In March 2018, Rakuten began taking applications from organizations around Japan for a new kind of startup incubator program. This wasn’t a program for regular tech startups, Instead, Rakuten was looking for organizations with a social mission — entrepreneurs determined to solve some sort of social challenge.

“Through the Rakuten Social Accelerator, we want to find innovative solutions to social issues by connecting social entrepreneurs, NPOs and other organizations with Rakuten resources,” said Haruna Tanaka of Rakuten Asia, who co-heads the new program.

Haruna Tanaka (left) and Takayuki Mamabe have run the program since its inception in 2017.

Haruna Tanaka (left) and Takayuki Mamabe have run the program since its inception in 2017.

The program assigns Rakuten mentors to selected organizations, giving them access to Rakuten’s wealth of knowledge and experience in the online services industry. The mentors are volunteers from a wide variety of different Rakuten businesses, with one common goal uniting them: to make a difference in the world.

“We are less about creating the next big product and more about helping startups that are already doing something amazing to boost their profile and step out into the world,” Tanaka said, adding, “that’s something Rakuten can do as a company with scale.”

With the Rakuten Social Accelerator, the team wants to go above and beyond mere mentorship.

“Usually in this kind of situation, the “accelerator” plays a role much like that of a consultant, giving advice on how to run the organization,” explained Takayuki Mamabe of the Rakuten Sustainability Promotion Department, who leads the program together with Tanaka.

“With Rakuten Social Accelerator, we also want to provide concrete support through tech-based solutions for the problems these organizations are tackling, by sending Rakuten engineers to work with them,” said Mamabe. “Or, if they are looking to expand their operations, we want to provide employees to help with their marketing. We want our volunteers to become members of the team.”

Mamabe emphasizes that the program is different from other CSR projects the company has been involved in before. “Previously we have focused more on business activities — the Rakuten IT School, for example… We had never really utilized our people resources or our tech expertise in this way, despite being a tech company.”

The six Rakuten Social Accelerator teams were announced in July 2018 and will participate in the program over a period of six months. Read on for more information about each organization (and photos of the team members and Rakuten mentors.)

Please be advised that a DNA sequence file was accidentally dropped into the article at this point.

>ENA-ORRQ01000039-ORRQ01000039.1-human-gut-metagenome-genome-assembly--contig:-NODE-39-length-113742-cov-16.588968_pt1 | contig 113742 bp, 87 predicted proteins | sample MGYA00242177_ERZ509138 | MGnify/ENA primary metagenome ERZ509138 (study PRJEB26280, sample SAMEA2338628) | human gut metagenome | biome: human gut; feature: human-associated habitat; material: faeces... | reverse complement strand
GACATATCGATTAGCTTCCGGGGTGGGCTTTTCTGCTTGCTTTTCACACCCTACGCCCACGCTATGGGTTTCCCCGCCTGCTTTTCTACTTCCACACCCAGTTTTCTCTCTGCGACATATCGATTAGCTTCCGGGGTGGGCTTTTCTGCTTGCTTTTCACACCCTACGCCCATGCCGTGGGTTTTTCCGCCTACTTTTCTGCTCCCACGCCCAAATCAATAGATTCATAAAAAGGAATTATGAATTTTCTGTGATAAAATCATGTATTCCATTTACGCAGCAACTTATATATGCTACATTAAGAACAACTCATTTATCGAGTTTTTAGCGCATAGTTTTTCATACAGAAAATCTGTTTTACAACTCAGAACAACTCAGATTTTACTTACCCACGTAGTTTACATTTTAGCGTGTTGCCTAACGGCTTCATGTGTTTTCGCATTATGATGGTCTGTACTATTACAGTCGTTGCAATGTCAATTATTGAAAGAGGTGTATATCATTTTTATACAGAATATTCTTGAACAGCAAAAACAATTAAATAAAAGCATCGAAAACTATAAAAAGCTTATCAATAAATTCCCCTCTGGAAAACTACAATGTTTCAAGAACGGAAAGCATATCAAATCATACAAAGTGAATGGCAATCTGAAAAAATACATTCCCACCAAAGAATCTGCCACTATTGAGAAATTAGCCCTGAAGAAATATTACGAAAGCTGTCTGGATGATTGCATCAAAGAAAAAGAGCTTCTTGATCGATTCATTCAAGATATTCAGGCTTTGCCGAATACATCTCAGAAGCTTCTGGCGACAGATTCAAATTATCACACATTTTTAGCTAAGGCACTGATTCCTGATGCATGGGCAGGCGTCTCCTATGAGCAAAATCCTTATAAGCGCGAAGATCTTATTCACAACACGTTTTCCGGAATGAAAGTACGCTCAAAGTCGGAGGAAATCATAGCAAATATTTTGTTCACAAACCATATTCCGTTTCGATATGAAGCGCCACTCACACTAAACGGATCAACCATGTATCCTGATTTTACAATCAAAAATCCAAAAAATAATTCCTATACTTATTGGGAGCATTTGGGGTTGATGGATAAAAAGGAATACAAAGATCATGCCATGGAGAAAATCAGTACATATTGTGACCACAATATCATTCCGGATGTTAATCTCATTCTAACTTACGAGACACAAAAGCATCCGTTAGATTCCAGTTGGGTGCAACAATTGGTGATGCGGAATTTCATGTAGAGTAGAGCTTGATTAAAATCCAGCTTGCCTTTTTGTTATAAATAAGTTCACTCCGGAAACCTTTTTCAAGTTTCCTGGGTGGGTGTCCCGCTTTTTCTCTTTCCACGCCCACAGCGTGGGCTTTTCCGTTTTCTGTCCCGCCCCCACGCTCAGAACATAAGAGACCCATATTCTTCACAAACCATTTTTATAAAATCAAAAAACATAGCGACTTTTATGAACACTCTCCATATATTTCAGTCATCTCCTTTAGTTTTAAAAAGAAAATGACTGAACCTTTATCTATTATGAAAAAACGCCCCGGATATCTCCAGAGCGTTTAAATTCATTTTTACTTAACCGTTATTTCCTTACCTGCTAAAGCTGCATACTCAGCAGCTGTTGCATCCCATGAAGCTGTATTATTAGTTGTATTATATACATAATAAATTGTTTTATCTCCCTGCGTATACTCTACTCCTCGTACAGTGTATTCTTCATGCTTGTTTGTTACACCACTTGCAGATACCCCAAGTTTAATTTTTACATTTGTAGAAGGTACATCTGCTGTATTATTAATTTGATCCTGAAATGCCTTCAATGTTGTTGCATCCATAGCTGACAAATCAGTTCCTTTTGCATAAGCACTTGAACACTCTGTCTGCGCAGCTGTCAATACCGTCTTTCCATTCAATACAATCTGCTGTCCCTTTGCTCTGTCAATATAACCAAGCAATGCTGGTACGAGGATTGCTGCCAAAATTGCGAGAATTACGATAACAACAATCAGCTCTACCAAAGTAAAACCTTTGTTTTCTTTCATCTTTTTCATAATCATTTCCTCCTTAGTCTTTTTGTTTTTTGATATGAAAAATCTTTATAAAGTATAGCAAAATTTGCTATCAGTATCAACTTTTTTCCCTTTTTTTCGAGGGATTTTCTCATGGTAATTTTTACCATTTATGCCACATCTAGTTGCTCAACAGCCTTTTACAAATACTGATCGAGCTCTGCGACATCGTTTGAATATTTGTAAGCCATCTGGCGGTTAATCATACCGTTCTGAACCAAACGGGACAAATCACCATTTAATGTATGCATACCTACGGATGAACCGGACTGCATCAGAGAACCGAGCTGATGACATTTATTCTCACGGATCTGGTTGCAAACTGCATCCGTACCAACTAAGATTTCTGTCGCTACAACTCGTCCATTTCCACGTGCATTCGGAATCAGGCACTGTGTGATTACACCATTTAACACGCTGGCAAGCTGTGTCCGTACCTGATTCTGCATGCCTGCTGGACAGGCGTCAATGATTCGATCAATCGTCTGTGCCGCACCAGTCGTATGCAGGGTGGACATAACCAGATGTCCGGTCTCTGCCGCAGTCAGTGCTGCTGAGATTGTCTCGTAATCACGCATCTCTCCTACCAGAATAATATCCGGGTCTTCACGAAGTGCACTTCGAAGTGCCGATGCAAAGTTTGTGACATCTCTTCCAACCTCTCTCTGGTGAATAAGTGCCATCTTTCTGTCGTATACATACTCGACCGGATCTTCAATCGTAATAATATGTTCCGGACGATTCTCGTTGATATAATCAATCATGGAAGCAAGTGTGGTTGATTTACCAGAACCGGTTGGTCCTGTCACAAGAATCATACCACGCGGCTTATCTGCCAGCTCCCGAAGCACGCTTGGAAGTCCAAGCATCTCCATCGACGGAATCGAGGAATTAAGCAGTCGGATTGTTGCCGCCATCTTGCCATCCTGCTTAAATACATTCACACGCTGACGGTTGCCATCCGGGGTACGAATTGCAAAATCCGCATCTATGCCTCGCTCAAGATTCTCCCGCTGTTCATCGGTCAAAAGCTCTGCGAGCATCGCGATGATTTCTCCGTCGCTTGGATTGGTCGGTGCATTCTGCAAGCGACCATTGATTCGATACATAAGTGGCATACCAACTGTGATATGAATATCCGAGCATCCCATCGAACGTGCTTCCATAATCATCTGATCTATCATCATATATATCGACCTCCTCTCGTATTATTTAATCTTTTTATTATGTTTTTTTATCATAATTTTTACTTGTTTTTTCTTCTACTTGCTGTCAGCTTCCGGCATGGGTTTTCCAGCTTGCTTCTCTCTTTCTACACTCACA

AlonAlon

AlonAlon

AlonAlon has a mission to improve working conditions for Japan’s disabled population. By ensuring supportive living environments, encouraging financial independence and providing work that utilizes the unique skills of disabled workers, the company hopes to create a friendlier labor environment in Japan.

G-Experience

G-experience

Life lessons from the real world: G-experience is facilitating “Hybrid Schooling,” in which kids head outside of the classroom to learn about things they are passionate about from members of the community in a practical way. G-experience runs programs for elementary and middle school students in Japan, over 30 or more days each year.

Japan Taberu Tsushin League

Japan Taberu Tsushin League

Chefs become editors in this foodie magazine: Japan Taberu Tsushin League wants to revitalize rural Japan by empowering gourmet producers from around the country to tell their story and spread the word about local specialties, encouraging food tourism and regional investment.

Hitotabi

Otetsutabi

Japan is in the middle of an unprecedented tourism boom, but many ageing or depopulated areas that lie far off the tourist trail are missing out on the action. Otetsutabi wants to kill two birds with one stone by facilitating free travel experiences for volunteers willing to lend a hand with jobs about town in those remote areas.

After School

After School

Be it working parents who return home late night, the drive for extra study time or just the desire to hang out with friends for a little bit longer, for various reasons, many Japanese students tend not to return straight home at the chime of the final bell, instead remaining at school well into the evening. After School is an NPO that provides afternoon activities on school premises for students from all backgrounds, offering them the opportunity to learn and discover from local volunteer teachers.

WASSHA

WASSHA

There are around one billion people living in areas around the world without reliable electrical infrastructure. In this age of cheap, powerful smartphones, people in such areas are at a significant disadvantage. WASSHA wants to address this by providing affordable, locally-owned solar-powered charging kiosks for smartphone users, starting with underserved regions of Tanzania.